Dallas Hot Wieners was founded more than 75 years ago—no one knows exactly when—by Spyros Pappas’ son’s godfather. Once known as Uncle George’s, the location at 490 Broadway was renamed after the original Dallas Hot Wieners in Uptown, which Spyros and his brother-in-law, John Tampasis, took over about 35 years ago. Their sons Evan Pappas and Freddy Tampasis jointly run the location at 51 N. Front Street and another restaurant in Saugerties, with brother-in-law Nick Maritsas, a transplant from New Jersey, in charge of the Broadway location. This is a family business, in spades.
Doug Bell, who was sitting at the counter at the DHW on Broadway last Friday afternoon, said he thinks the original restaurant goes back as far as the 1930s. Whatever, the Kingston native and property manager said he’s been stopping here since 1967, when he was a kid attending the YMCA and came over afterwards for an 80-cent lunch. What makes the savory hot dog sauce—its recipe a carefully guarded family secret–so good? “It’s the texture,” Bell said. “It’s not sloppy, like some others.” Another customer sitting at the counter named Frank—he didn’t want to give his last name—said he spent 10 years in Vermont and “Vermont doesn’t know hot dogs.” The IBM employee, who has also been coming to the restaurant since he was a kid in the 1960s, said there’s nothing like the tastiness of DHW’s ensemble of dog, mustard, sauce, onions, and roll (nor the price, which is just $1.65). He’s also a fan of the French fries, which should be ordered “dark.” In short, Dallas Hot Wieners “is a great Kingston staple,” Frank said.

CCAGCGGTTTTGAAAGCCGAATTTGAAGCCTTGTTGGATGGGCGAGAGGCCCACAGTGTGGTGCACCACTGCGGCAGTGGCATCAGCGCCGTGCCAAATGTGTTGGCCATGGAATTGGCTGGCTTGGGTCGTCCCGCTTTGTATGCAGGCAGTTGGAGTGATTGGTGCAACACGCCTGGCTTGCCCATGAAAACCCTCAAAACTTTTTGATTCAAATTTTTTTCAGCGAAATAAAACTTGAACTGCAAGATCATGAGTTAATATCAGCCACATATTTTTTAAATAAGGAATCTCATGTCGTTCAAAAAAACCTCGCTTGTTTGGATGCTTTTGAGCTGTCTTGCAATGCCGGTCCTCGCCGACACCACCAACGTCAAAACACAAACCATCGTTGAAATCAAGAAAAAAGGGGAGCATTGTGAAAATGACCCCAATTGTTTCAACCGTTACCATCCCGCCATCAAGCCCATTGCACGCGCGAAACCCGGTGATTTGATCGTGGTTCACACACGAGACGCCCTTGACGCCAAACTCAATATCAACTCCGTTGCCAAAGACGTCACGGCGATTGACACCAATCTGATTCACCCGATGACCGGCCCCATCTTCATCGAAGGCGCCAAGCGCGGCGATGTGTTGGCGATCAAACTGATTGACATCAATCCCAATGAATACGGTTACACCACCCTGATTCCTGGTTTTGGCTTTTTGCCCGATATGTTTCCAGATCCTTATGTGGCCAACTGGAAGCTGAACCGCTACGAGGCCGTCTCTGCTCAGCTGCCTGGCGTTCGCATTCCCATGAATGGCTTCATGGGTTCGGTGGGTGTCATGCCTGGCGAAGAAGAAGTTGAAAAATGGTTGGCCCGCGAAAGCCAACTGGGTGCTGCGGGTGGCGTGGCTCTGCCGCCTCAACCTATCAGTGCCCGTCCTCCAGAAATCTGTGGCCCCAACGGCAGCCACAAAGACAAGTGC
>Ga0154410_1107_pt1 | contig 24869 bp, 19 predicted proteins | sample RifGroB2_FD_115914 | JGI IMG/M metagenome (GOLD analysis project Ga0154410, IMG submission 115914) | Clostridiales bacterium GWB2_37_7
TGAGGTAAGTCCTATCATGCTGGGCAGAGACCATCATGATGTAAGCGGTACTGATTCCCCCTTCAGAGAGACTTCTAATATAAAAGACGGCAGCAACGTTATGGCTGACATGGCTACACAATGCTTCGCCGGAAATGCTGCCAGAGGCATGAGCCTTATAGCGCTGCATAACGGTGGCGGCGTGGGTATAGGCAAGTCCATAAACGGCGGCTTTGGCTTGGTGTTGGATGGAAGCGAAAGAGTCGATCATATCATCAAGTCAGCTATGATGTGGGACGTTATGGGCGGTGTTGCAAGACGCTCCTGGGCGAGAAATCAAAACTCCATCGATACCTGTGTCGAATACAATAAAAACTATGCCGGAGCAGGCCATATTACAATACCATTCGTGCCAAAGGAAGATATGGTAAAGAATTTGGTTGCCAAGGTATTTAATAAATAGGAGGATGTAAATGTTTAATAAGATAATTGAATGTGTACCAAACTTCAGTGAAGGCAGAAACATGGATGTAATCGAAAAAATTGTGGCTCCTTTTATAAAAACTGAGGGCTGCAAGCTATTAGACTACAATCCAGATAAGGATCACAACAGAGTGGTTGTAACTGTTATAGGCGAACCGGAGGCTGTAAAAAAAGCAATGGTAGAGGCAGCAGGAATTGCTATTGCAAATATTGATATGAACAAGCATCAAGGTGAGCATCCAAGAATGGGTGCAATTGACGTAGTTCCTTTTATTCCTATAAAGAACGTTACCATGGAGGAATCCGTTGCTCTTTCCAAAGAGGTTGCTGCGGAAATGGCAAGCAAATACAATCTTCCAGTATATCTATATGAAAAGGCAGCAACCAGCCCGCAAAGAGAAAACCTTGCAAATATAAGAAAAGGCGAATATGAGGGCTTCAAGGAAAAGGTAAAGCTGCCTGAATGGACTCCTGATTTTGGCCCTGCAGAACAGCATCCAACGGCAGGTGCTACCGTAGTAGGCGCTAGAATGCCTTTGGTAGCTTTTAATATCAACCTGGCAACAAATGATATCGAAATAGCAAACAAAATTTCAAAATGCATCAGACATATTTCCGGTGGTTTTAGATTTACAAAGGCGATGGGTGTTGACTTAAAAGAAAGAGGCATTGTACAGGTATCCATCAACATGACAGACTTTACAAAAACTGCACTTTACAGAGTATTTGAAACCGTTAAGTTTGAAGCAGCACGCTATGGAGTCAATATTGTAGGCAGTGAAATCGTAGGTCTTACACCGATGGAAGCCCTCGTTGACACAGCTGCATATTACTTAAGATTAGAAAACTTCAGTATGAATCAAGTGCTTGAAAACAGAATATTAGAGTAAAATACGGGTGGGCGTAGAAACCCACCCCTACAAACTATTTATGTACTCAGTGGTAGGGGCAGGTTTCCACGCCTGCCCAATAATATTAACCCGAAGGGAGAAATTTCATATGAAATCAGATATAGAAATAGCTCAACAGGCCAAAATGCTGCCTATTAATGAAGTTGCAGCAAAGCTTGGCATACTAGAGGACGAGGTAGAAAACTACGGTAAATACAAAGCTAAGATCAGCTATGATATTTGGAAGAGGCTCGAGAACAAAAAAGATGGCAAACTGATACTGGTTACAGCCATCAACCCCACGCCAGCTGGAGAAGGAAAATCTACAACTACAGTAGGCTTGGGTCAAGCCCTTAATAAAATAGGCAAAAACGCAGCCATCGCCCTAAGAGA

“People come here from all over the country,” chipped in Maritsas, who was busy behind the counter. Maritsas noted that before visiting their families, the outsiders stop in at Dallas Hot Wieners. The sauce, which sells for $5 a pint and $3 for a half pint, is a hot item. “We’re down to earth.”
Bell and Frank then took a trip down memory lane, recalling the café in the old Trailways bus station across the street—now the Rite Aid—the old post office that used to be next door, TriCounty Business Machines down the block and sidewalks crowded with factory workers. “The corporations ruined this country,” commented Maritsas, as the conversation veered off into a discussion about the economy, the plight of the middle class, Kingston’s challenges…but I digress. Maybe you can only take talking about how bad things are when you’re sitting at a gold-speckled Formica counter nibbling at the most delicious baklava you’ve ever had, which is made by Maritsas’ wife. It’s one of the more expensive items on the menu, at $2.75.
Two years ago, Kingston High School became a closed campus, eliminating the lunch crowd. (On this topic the conversation was heated, informed, and philosophical.) Four businesses closed as a result, but Maritsas hung in there, expanding the menu, and business has bounced back. When you have a place filled with students, you simplify, he explained, or the cook can’t remember all the orders. When volume goes down, you can be more elaborate. So he’s added chicken souvlaki, buffalo chicken, and gyro steak sandwiches. There’s also at least two homemade soups, in addition to the staples—hot dogs, burgers, milk shakes, and BLTs. (What he doesn’t serve is buttermilk, a once-popular drink that his mother-in-law used to sell to customers uptown, to be washed down with the hot dogs.)
Maritsas attributed the restaurant’s durability to the low overhead. The building was paid off long ago—there’s a rental apartment upstairs—and the staff is small, consisting of a waitress, guy at the grill, Maritsas, and sometimes a fourth person helping out at the cash register. And then, of course, there’s the sizeable foundation of loyal customers, which include an entire family from Wappinger’s who come every Saturday.
If you haven’t been to Dallas Hot Wieners, you haven’t really been to Kingston, so be sure to stop by. It’s open Monday through Friday from 10 to 8 pm and on Saturday, from 11 to 8 pm. The 51 North Front Street location, which has a slightly different menu, is open Monday through Saturday from 9 to 8. –Lynn Woods